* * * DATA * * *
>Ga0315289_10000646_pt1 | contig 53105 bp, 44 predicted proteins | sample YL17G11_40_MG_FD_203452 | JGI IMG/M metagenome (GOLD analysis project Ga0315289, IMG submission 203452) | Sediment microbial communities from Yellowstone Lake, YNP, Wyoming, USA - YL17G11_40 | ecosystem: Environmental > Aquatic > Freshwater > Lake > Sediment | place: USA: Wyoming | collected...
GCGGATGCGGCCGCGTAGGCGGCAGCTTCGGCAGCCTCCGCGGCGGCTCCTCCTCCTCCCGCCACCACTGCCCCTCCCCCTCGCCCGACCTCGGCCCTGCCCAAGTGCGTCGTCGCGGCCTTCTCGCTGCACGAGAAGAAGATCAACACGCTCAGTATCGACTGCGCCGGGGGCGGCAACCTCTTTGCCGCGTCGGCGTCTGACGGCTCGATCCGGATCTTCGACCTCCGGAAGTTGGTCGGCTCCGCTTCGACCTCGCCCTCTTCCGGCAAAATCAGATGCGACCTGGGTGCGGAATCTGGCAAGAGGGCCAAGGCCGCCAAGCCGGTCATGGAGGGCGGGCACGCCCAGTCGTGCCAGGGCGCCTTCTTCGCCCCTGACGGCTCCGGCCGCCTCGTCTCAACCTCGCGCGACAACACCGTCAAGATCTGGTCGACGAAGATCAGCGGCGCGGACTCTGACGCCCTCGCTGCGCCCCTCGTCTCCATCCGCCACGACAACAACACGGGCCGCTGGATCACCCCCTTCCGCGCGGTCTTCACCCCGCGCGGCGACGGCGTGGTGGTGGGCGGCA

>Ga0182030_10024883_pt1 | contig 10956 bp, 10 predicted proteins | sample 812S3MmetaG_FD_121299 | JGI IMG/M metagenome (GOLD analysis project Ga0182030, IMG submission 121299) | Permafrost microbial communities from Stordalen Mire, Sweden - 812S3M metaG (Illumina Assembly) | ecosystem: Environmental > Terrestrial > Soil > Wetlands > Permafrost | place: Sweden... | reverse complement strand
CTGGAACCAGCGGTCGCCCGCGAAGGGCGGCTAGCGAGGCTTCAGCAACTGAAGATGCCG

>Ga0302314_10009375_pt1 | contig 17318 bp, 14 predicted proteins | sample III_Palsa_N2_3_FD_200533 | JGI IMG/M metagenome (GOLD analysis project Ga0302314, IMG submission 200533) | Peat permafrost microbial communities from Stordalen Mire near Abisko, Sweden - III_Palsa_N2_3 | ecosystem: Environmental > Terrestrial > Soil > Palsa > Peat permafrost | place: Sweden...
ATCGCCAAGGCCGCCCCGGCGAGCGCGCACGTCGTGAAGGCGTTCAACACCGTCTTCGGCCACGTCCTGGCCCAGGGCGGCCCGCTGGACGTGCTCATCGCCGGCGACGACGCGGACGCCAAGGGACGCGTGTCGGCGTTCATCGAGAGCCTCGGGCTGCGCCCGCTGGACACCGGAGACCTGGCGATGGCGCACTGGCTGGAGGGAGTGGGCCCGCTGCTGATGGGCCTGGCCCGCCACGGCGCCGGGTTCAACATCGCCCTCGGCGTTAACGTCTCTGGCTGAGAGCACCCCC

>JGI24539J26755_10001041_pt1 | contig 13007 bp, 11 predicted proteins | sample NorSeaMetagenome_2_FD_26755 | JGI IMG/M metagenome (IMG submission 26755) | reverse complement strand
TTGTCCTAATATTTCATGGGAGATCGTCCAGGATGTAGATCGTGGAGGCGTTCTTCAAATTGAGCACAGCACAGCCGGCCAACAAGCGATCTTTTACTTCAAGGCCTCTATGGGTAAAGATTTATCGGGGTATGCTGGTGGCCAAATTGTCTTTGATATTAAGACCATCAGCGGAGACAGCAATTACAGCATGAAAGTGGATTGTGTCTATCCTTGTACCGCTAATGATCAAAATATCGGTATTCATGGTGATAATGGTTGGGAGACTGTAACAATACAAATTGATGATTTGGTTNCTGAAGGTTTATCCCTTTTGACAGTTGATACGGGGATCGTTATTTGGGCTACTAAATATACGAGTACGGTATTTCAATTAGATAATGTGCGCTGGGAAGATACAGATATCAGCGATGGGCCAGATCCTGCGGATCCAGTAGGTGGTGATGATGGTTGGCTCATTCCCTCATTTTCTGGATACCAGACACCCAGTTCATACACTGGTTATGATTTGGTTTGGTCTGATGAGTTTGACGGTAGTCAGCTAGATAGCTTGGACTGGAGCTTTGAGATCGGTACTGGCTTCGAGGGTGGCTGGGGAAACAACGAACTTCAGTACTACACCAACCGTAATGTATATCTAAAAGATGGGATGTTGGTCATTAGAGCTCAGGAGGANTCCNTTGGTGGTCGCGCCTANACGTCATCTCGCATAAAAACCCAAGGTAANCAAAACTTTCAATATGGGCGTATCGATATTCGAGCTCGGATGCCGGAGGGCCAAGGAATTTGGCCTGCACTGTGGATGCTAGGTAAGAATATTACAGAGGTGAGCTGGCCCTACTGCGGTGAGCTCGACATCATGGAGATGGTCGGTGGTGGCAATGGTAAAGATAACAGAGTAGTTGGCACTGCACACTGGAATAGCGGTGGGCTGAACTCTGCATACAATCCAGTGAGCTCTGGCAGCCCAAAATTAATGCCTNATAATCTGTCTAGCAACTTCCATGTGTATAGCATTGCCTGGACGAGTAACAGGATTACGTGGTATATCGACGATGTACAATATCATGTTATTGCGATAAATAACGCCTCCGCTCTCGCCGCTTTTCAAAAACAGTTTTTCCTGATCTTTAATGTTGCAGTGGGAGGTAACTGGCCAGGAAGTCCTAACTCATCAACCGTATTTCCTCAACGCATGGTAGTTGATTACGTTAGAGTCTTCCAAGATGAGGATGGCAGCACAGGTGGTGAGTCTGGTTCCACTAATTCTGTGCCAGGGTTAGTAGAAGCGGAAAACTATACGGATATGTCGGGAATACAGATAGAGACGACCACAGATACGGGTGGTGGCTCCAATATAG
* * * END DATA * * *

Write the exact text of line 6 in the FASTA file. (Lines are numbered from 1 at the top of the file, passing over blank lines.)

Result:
ATCGCCAAGGCCGCCCCGGCGAGCGCGCACGTCGTGAAGGCGTTCAACACCGTCTTCGGCCACGTCCTGGCCCAGGGCGGCCCGCTGGACGTGCTCATCGCCGGCGACGACGCGGACGCCAAGGGACGCGTGTCGGCGTTCATCGAGAGCCTCGGGCTGCGCCCGCTGGACACCGGAGACCTGGCGATGGCGCACTGGCTGGAGGGAGTGGGCCCGCTGCTGATGGGCCTGGCCCGCCACGGCGCCGGGTTCAACATCGCCCTCGGCGTTAACGTCTCTGGCTGAGAGCACCCCC